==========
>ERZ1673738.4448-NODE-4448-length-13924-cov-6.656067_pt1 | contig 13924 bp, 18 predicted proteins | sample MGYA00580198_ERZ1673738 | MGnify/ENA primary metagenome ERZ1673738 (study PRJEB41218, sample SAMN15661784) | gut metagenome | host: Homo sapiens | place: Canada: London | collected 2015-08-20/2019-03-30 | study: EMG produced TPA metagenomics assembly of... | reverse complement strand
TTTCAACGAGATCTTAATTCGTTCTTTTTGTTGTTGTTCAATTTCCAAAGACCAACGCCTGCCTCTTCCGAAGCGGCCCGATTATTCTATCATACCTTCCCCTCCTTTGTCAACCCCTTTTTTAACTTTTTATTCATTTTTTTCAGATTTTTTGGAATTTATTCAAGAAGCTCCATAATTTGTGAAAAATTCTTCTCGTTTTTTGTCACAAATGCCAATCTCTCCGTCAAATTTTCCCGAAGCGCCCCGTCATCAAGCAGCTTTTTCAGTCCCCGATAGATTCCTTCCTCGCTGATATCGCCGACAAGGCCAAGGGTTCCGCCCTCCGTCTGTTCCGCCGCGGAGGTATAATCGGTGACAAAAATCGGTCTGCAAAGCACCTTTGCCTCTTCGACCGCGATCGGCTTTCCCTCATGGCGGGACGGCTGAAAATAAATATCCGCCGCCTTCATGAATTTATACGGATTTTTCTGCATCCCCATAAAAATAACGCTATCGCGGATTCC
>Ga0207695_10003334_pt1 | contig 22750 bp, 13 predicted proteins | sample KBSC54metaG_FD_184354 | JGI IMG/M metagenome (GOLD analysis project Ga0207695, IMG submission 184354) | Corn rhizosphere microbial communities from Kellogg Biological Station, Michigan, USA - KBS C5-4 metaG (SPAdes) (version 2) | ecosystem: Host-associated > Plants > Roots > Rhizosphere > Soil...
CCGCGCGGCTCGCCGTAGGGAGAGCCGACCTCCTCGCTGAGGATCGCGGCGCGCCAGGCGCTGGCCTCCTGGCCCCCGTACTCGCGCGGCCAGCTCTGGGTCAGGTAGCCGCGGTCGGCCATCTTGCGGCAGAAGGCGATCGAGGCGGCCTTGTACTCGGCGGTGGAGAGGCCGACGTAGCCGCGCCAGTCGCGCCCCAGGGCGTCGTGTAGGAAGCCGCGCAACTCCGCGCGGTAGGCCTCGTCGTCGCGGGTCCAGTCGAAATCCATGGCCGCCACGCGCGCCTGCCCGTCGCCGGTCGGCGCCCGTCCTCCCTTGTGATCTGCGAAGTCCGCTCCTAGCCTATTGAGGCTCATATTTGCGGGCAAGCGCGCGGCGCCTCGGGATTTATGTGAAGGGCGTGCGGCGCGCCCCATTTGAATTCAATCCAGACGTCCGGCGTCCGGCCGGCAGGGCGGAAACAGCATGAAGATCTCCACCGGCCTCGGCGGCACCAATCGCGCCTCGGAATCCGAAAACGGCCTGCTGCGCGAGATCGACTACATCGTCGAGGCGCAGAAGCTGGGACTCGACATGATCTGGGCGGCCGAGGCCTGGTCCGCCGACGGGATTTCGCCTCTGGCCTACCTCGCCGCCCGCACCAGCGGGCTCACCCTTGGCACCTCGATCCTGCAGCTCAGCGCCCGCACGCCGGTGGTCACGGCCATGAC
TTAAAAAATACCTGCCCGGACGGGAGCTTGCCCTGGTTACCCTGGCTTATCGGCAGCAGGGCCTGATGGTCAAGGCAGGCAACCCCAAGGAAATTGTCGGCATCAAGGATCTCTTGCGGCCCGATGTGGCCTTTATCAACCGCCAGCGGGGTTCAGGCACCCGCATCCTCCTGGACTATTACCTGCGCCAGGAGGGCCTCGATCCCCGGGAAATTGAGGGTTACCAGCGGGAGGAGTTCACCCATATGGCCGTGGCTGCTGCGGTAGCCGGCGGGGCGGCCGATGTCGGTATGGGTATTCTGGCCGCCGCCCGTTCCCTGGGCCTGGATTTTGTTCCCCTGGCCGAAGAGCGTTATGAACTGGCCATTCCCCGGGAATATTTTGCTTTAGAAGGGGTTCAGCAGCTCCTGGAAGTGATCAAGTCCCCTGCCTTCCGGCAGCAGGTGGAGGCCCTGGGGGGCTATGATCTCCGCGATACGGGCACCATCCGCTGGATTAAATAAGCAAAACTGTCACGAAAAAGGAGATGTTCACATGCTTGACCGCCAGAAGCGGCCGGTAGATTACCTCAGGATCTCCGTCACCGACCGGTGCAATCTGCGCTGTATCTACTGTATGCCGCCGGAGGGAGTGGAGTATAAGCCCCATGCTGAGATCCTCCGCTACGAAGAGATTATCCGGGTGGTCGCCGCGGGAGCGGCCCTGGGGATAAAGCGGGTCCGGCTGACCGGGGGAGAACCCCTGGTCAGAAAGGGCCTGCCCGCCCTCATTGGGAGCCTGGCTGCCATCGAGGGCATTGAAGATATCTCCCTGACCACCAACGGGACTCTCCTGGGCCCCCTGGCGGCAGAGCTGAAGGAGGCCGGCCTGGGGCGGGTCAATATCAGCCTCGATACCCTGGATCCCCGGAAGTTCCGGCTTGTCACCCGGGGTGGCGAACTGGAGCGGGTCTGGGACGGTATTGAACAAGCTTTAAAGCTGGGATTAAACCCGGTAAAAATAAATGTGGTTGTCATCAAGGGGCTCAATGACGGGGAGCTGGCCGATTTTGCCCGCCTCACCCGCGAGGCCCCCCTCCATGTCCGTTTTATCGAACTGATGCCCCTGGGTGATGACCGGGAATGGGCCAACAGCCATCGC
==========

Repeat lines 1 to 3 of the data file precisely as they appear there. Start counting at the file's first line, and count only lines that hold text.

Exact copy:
>ERZ1673738.4448-NODE-4448-length-13924-cov-6.656067_pt1 | contig 13924 bp, 18 predicted proteins | sample MGYA00580198_ERZ1673738 | MGnify/ENA primary metagenome ERZ1673738 (study PRJEB41218, sample SAMN15661784) | gut metagenome | host: Homo sapiens | place: Canada: London | collected 2015-08-20/2019-03-30 | study: EMG produced TPA metagenomics assembly of... | reverse complement strand
TTTCAACGAGATCTTAATTCGTTCTTTTTGTTGTTGTTCAATTTCCAAAGACCAACGCCTGCCTCTTCCGAAGCGGCCCGATTATTCTATCATACCTTCCCCTCCTTTGTCAACCCCTTTTTTAACTTTTTATTCATTTTTTTCAGATTTTTTGGAATTTATTCAAGAAGCTCCATAATTTGTGAAAAATTCTTCTCGTTTTTTGTCACAAATGCCAATCTCTCCGTCAAATTTTCCCGAAGCGCCCCGTCATCAAGCAGCTTTTTCAGTCCCCGATAGATTCCTTCCTCGCTGATATCGCCGACAAGGCCAAGGGTTCCGCCCTCCGTCTGTTCCGCCGCGGAGGTATAATCGGTGACAAAAATCGGTCTGCAAAGCACCTTTGCCTCTTCGACCGCGATCGGCTTTCCCTCATGGCGGGACGGCTGAAAATAAATATCCGCCGCCTTCATGAATTTATACGGATTTTTCTGCATCCCCATAAAAATAACGCTATCGCGGATTCC
>Ga0207695_10003334_pt1 | contig 22750 bp, 13 predicted proteins | sample KBSC54metaG_FD_184354 | JGI IMG/M metagenome (GOLD analysis project Ga0207695, IMG submission 184354) | Corn rhizosphere microbial communities from Kellogg Biological Station, Michigan, USA - KBS C5-4 metaG (SPAdes) (version 2) | ecosystem: Host-associated > Plants > Roots > Rhizosphere > Soil...